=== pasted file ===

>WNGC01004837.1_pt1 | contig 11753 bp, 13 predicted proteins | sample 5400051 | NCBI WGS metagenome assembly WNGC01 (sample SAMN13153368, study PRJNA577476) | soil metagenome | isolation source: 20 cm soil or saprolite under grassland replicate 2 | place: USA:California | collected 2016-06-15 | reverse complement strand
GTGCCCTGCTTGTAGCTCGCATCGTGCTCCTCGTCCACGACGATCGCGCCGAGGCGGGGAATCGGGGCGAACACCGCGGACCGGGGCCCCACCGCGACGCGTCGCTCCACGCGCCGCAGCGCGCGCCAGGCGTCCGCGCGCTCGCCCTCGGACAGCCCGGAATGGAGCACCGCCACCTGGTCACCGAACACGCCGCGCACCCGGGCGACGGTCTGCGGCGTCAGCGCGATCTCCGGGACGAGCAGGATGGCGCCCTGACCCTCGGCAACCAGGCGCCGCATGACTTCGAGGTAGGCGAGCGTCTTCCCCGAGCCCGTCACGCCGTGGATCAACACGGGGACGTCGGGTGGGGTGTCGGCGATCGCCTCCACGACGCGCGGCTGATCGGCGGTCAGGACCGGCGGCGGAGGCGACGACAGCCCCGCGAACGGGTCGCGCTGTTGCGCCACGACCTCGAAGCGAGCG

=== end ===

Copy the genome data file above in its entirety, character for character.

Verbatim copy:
>WNGC01004837.1_pt1 | contig 11753 bp, 13 predicted proteins | sample 5400051 | NCBI WGS metagenome assembly WNGC01 (sample SAMN13153368, study PRJNA577476) | soil metagenome | isolation source: 20 cm soil or saprolite under grassland replicate 2 | place: USA:California | collected 2016-06-15 | reverse complement strand
GTGCCCTGCTTGTAGCTCGCATCGTGCTCCTCGTCCACGACGATCGCGCCGAGGCGGGGAATCGGGGCGAACACCGCGGACCGGGGCCCCACCGCGACGCGTCGCTCCACGCGCCGCAGCGCGCGCCAGGCGTCCGCGCGCTCGCCCTCGGACAGCCCGGAATGGAGCACCGCCACCTGGTCACCGAACACGCCGCGCACCCGGGCGACGGTCTGCGGCGTCAGCGCGATCTCCGGGACGAGCAGGATGGCGCCCTGACCCTCGGCAACCAGGCGCCGCATGACTTCGAGGTAGGCGAGCGTCTTCCCCGAGCCCGTCACGCCGTGGATCAACACGGGGACGTCGGGTGGGGTGTCGGCGATCGCCTCCACGACGCGCGGCTGATCGGCGGTCAGGACCGGCGGCGGAGGCGACGACAGCCCCGCGAACGGGTCGCGCTGTTGCGCCACGACCTCGAAGCGAGCG